Moving Towards a Soberly Prosperous Society

Sprinting toward a moderately prosperous society


The good news at the start of 2019 is that the risk of an outright global recession is low. The bad news is that we are heading into a year of global deceleration. In some regions, growth will fall below potential.

To be sure, in 2019, China will not be immune to external uncertainties. But that should not, and will not, keep China from sprinting toward its first centenary goal, completing the building of a moderately prosperous society, or Xiaokang, in all respects by the time the Communist Party of China celebrates its 100th anniversary. The People’s Republic of China will also be celebrating its 70th anniversary this year. Held at a critical moment in the nation’s development, it is particularly important for this year’s “two sessions” to build consensus and pool wisdom of the whole nation. When former Chinese leader Deng Xiaoping used the term of building a “xiaokang society” in 1979 as the goal of China’s modernization, he was thinking of a China where all citizens live a comfortable life. No one lives in absolute poverty.

After four decades of reform and opening-up, China is now very near to this goal, as it has never been. The country’s gross economic output exceeded 90 trillion yuan (13.6 trillion U.S. dollars) for the first time in history, accounting for 16.2 percent of the global economic output. Its GDP growth rate slowed to 6.6 percent last year, after years of double-digital growth. However, the economy’s increased amount, about 1.4 trillion U.S. dollars, remained significant, which was roughly equal to the GDP of Australia.Notable changes have taken place in China’s economic structure. Consumer spending contributes more than 70 percent of the GDP. Less dependence on investment and exports has made its economic growth more healthy and sustainable. More than 13 million jobs were created each year, for six years in a row. Each percentage point of growth of the current GDP brings 2 million jobs for the Chinese people.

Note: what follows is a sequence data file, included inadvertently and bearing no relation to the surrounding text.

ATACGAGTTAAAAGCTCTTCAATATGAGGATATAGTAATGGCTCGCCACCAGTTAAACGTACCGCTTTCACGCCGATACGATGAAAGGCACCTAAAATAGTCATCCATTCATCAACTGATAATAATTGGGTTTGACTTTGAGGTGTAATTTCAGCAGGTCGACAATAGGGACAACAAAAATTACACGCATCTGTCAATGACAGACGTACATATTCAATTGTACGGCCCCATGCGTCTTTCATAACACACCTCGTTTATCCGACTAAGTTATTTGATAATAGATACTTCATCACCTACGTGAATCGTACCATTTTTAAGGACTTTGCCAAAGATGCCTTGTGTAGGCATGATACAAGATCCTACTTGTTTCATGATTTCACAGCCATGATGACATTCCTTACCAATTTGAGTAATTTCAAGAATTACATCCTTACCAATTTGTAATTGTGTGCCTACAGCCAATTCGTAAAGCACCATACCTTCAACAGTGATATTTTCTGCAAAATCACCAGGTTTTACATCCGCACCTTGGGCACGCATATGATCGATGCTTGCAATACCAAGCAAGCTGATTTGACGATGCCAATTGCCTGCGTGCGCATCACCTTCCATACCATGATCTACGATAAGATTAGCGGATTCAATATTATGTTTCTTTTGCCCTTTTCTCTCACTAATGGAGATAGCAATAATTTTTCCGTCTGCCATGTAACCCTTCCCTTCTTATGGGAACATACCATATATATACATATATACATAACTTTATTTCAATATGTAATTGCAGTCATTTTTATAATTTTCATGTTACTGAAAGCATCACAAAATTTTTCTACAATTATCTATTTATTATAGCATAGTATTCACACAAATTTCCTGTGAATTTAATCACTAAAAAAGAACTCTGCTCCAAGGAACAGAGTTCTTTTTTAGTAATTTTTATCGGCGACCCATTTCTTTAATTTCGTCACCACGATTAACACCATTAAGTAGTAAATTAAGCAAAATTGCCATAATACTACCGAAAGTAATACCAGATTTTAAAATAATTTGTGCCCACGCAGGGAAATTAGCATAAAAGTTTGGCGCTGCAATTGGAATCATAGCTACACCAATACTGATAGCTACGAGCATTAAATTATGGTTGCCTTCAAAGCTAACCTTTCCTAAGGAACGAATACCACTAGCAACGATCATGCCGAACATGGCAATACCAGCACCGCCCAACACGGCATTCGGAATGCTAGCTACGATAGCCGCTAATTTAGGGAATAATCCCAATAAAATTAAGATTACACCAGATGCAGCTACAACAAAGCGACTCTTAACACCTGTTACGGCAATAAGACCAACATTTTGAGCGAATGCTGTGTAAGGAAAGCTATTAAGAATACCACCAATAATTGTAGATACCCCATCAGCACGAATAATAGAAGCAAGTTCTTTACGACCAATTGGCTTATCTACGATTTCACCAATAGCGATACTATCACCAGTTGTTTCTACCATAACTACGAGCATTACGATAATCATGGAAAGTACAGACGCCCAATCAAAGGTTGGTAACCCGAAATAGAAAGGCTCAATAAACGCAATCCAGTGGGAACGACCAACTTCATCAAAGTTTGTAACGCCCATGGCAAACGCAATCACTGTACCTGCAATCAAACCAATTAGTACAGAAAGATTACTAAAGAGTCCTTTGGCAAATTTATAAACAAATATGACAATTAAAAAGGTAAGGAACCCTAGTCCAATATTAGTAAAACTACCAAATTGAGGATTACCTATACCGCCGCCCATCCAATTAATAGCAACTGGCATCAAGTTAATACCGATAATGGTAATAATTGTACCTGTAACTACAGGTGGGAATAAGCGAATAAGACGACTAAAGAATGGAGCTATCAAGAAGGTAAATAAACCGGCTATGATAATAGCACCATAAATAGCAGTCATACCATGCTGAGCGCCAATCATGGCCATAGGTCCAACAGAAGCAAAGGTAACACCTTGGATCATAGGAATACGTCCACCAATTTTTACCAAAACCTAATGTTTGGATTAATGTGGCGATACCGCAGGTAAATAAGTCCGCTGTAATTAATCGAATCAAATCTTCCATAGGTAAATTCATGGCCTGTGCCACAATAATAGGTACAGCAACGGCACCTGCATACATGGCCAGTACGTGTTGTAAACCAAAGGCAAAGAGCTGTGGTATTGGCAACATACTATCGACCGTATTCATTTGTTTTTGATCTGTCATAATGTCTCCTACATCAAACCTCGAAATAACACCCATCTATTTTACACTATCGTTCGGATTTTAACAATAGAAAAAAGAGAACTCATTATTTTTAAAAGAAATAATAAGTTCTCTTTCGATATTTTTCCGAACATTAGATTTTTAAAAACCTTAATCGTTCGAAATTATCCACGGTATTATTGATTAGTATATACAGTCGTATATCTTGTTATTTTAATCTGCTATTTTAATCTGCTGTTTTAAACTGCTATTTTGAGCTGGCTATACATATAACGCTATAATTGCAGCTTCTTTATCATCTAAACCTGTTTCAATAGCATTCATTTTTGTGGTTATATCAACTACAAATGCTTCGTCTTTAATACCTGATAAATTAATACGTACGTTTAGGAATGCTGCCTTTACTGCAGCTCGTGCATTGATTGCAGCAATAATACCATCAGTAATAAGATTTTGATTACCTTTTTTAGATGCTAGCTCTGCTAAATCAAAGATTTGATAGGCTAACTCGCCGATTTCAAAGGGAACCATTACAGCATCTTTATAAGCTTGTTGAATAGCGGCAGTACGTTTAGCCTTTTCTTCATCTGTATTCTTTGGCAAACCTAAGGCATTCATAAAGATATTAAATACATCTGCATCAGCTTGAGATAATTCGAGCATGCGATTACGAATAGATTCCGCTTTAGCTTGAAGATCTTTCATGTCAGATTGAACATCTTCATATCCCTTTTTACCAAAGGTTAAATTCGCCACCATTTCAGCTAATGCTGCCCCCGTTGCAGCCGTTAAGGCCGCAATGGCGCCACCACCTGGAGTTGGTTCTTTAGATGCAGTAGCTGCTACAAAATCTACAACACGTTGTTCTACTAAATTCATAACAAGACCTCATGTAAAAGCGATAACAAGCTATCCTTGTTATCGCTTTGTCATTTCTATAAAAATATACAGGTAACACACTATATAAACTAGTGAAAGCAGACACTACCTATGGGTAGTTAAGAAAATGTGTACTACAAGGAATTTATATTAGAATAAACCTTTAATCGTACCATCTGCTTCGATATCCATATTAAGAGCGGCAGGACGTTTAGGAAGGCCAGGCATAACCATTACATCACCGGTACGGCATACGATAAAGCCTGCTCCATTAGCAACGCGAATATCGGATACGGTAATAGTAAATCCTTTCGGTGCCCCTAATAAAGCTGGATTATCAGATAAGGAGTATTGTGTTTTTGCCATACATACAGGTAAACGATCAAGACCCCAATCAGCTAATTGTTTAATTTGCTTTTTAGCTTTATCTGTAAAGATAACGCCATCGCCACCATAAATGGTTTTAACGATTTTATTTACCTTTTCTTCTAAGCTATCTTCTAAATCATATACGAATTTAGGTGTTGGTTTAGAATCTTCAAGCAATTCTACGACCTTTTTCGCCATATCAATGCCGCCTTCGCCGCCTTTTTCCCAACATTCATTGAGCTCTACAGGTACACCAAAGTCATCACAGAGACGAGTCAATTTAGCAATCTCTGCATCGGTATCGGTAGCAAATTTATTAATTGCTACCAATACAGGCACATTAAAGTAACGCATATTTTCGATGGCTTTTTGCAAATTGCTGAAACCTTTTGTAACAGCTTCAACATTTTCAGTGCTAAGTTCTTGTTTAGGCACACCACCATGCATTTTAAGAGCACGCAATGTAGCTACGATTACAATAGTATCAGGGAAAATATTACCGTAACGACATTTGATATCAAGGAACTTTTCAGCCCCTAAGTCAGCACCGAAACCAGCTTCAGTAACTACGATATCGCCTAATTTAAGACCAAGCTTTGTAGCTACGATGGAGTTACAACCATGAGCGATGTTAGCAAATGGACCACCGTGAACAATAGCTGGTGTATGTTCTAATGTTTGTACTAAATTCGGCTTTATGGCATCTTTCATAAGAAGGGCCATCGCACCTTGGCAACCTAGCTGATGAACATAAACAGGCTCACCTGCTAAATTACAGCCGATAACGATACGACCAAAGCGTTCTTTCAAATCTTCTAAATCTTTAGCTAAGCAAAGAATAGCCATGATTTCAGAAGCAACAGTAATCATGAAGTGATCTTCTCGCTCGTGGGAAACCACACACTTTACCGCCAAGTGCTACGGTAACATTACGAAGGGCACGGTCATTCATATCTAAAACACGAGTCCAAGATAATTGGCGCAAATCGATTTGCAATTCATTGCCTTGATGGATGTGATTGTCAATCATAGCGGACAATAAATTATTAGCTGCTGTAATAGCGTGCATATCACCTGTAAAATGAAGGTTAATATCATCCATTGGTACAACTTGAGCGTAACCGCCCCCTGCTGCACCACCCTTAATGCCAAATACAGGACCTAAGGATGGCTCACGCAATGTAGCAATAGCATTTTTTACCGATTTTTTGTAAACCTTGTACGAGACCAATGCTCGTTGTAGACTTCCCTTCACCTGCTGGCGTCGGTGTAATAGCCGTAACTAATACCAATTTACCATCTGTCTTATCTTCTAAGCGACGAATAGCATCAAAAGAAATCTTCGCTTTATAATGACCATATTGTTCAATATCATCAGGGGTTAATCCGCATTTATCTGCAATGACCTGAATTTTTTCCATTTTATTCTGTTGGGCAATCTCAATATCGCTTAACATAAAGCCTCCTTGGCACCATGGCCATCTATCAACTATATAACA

There is no better statistic to test China’s economic vitality than the fact that about 18,600 market entities emerge every day in China. Businesses are confident they can make money. Last but not least, more than 13 million people were lifted out of poverty in 2018. The poverty rate has declined to 1.7 percent by the end of last year.The progress made last year was remarkable, considering the complex situation at home and abroad. The journey ahead will not be easy, but there are plenty of reasons to remain optimistic. Observers will be watching for the government’s policy priorities at the two sessions. Much will be revealed when Premier Li Keqiang delivers the government work report at the annual session of the National People’s Congress (NPC) that opens Tuesday. The Chinese People’s Political Consultative Conference (CPPCC) National Committee began its annual session Sunday.

A new growth target will be unveiled. Further moves will also come to light such as supply-side reforms, support of private enterprise, rural revitalization, and further opening-up of the economy. China has shifted its focus from growth rate to structural change, and most observers have noticed this change. While the global economic outlook remains uncertain, China will inject certainty with slower growth but greater resilience. With confidence, China is sprinting toward a moderately well-off society, and more encouraging changes are in sight.


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